The liquidated damages in the addendum to the closing instructions specifically states that the failure to close the loan, or the failure to comply with all of plaintiff's closing conditions, will result in a $1,000 per day penalty until the failure(s) are rectified. This provision is not enforceable. It requires the payment of the same sum regardless of the degree in the breaching party's failure to perform and would apply against the closing agent even if a closing failed for a reason unrelated to the closing agent's failure to perform. Additionally, the instruction itself calls the damages provision a "penalty" and the penalty amount is unreasonable and excessive considering that the contract was for a residential mortgage of about $180,000. Hence, plaintiff cannot make use of the liquidated damages clause. Because plaintiff failed to prove it suffered damages, the trial court properly granted Top Flite's and Lakeside's motions for summary disposition pursuant to MCR 2.116(C)(10) on the breach of contract claim.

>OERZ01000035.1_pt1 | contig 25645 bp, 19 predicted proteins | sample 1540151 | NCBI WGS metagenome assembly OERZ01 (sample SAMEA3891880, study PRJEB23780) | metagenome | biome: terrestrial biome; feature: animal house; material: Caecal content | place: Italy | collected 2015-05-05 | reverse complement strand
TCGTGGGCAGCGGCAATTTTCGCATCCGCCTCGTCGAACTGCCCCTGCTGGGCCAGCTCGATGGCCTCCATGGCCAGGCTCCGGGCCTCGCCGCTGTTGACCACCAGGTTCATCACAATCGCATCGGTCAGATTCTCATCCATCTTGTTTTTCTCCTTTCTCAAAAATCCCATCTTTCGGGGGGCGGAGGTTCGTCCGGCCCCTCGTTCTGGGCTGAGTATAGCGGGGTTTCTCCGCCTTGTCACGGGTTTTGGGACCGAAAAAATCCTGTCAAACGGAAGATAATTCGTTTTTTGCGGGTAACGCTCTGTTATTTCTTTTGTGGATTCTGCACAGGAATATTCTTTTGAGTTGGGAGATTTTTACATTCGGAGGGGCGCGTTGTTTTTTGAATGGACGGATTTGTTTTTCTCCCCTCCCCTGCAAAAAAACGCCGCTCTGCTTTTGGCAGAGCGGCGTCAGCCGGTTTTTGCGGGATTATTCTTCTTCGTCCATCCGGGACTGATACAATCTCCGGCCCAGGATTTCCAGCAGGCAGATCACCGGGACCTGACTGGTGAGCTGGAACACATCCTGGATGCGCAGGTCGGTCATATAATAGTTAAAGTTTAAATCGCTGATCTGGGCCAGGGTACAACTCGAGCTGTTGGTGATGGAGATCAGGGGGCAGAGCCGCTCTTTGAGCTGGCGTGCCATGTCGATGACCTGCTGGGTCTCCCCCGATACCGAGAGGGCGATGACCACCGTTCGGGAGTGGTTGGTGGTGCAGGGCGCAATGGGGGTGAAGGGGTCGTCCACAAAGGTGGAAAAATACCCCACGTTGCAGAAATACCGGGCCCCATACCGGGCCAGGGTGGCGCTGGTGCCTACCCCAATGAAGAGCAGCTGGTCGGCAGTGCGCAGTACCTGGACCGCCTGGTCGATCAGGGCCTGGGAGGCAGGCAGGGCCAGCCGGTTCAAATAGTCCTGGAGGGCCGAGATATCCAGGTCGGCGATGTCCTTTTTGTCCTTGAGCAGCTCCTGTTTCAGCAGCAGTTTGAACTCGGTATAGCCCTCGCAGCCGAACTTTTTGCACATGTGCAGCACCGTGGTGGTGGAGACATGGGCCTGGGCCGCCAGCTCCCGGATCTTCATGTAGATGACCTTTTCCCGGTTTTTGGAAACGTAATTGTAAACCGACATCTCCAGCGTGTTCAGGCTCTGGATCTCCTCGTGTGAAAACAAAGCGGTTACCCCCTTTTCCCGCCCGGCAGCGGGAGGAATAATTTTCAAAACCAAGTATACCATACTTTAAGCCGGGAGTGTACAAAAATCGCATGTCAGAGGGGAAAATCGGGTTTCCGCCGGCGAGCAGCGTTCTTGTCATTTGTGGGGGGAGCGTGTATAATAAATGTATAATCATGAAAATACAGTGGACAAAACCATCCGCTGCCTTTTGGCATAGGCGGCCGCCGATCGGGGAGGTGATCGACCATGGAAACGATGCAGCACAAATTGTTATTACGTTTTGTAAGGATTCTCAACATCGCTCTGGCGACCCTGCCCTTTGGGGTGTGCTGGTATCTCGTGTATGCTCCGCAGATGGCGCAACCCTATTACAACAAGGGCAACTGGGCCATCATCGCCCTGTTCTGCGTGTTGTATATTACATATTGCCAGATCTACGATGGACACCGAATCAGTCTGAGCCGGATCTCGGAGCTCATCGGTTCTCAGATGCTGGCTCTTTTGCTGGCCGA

2. PROMISSORY/EQUITABLE ESTOPPEL
"Promissory estoppel is a judicially created doctrine that was developed as an equitable remedy applicable in common-law contract actions." Crown Tech Park v D & N Bank, FSB, 242 Mich App 538, 548 n 4; 619 NW2d 66 (2000). To show promissory estoppel, a plaintiff must establish:
(1) a promise, (2) that the promisor should reasonably have expected to induce action of a definite and substantial character on the part of the promisee, and (3) that in fact produced reliance or forbearance of that nature in circumstances such that the promise must be enforced if injustice is to be avoided. [Novak v Nationwide Mut Ins Co, 235 Mich App 675, 686-687; 599 NW2d 546 (1999).]